Coming in to this fight, Georges St-Pierre was saying "Don't blink."
Well Mr. St-Pierre, I blinked more times than I can remember, and I didn't miss a single thing.
For five rounds, we saw the same "safety first" St-Pierre that we have seen in his last three—and now four—title bouts.
Even though he was able to nullify most of Jake Shields' offense, stuffed all of his takedown attempts, and had him hurt on at least three occasions, St-Pierre never went for the finish.
Not only did the people in the crowd display their displeasure, but the Twitterverse also was very unimpressed by St-Pierre's performance.
Many fans, and members of the media, were talking in a not-so-positive sort of way about the St-Pierre vs. Shields fight. Most of them I can not put in this article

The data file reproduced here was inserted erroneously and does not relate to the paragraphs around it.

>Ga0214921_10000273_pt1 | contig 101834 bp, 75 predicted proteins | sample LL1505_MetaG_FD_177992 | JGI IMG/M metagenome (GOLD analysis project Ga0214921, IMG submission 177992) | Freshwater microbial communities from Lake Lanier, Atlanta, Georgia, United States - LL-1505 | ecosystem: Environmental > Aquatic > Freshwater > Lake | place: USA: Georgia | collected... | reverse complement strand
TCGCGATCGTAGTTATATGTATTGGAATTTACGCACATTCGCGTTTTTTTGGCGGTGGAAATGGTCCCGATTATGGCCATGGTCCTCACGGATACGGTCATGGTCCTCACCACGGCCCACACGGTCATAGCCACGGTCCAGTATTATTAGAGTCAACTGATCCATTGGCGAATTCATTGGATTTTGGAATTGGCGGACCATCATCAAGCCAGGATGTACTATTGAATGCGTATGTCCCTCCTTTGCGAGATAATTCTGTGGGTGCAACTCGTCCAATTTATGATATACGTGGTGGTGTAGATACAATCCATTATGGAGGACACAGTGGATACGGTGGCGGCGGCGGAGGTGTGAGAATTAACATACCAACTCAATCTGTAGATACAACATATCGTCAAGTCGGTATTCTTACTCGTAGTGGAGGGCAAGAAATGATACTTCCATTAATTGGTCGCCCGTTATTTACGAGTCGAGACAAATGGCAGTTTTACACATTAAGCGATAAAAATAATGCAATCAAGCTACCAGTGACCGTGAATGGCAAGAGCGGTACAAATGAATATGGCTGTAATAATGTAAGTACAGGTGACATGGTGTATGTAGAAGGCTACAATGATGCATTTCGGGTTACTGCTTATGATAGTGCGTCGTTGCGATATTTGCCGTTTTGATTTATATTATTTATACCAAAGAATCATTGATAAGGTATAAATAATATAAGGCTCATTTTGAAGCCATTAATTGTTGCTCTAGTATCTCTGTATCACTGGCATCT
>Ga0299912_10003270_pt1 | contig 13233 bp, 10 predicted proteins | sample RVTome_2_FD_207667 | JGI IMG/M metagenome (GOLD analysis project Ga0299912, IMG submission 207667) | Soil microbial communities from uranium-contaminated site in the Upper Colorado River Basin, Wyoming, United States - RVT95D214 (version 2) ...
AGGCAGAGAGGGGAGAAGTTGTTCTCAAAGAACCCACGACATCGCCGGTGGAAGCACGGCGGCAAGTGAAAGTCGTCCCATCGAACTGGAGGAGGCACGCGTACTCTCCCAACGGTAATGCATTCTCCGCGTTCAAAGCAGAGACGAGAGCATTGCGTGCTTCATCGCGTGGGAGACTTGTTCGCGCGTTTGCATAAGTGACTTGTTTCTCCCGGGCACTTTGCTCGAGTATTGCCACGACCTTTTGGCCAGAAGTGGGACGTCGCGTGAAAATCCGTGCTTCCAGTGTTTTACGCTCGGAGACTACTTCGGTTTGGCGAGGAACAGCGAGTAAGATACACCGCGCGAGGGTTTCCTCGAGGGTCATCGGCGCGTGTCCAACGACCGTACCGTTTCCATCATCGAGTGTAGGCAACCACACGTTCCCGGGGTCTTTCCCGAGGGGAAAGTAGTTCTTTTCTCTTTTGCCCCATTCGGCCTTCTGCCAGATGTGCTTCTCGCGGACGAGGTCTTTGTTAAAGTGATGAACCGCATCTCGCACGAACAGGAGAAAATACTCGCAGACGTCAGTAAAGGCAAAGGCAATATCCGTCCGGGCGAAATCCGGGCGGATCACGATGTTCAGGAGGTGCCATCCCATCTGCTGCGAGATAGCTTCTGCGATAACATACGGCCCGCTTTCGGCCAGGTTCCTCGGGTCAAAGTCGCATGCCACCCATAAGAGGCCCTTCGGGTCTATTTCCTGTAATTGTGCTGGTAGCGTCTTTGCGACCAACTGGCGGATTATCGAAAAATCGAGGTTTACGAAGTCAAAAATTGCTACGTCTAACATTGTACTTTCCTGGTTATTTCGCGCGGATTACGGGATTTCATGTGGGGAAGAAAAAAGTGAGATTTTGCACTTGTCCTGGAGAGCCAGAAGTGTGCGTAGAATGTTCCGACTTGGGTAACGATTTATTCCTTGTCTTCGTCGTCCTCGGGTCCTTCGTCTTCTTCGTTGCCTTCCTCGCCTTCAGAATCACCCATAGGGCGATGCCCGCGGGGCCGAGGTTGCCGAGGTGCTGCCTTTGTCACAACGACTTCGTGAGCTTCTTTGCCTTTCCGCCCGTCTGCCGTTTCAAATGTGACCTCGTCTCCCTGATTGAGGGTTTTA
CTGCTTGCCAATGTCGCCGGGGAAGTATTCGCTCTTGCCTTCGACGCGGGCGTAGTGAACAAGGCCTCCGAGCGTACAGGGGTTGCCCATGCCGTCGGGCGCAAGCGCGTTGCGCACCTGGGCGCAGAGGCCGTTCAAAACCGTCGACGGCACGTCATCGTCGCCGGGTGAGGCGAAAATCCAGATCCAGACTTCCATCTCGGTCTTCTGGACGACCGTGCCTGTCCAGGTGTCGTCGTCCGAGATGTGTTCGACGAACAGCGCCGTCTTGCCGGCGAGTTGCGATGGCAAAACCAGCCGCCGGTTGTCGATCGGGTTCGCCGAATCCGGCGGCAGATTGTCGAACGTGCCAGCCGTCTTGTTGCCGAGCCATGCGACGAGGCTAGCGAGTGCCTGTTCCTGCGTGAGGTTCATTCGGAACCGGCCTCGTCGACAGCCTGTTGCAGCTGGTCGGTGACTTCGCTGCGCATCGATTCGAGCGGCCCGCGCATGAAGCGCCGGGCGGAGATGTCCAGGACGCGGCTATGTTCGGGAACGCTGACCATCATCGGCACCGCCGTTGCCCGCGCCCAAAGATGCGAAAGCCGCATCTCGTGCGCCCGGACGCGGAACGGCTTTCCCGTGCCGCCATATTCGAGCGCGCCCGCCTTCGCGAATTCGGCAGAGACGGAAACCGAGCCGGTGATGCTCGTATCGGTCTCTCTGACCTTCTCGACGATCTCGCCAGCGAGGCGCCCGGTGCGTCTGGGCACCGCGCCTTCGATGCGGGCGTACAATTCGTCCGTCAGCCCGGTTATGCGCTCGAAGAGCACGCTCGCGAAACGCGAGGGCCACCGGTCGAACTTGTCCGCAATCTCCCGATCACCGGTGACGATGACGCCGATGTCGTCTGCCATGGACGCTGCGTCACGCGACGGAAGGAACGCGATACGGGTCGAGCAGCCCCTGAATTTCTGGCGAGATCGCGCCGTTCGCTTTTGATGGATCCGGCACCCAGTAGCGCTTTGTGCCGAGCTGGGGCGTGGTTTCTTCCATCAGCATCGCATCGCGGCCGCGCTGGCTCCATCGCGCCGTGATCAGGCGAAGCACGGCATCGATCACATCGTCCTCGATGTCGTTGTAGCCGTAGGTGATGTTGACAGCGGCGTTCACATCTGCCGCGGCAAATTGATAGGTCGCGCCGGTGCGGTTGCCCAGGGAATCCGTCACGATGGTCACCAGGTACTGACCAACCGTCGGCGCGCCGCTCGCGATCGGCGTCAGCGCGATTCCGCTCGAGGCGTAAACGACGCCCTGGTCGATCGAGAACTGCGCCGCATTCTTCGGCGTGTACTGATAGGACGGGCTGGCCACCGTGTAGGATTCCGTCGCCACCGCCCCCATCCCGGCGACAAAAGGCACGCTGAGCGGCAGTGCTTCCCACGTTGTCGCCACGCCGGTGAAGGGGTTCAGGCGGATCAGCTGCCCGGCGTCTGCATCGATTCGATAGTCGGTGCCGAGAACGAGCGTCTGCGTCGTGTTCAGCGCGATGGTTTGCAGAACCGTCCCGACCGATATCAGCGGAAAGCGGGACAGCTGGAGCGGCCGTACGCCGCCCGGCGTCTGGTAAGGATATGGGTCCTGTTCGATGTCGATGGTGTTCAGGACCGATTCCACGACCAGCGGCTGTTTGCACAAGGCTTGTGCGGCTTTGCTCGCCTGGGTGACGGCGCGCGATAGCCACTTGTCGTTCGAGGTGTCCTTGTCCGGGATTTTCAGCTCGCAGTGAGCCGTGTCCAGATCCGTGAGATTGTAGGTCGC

But one that I can include came as a huge shock. At the beginning of the first round, Bas Rutten sent out this tweet—"People are leaving this place."
There were 55,000 strong at the Rogers Centre Saturday to support St-Pierre, the three-time Canadian sportsman of the year.
Yet, there were some that apparently so disappointed by St-Pierre's performance that they decided to take off before the fight was even over.
What does this say about St-Pierre's status as he moves forward? If the people who paid a ton of money to be there live were disgusted enough to leave, will the pay-per-view buyers still willing to plunk down their money to see him fight?
But here is the big question—If Anderson Silva displays a similar performance, which he is known to do from time to time, how would it affect the marketability of the "superfight?"
Or after St-Pierre's fight against Shields, is it really a "superfight," or just a fight between two dominant champions?
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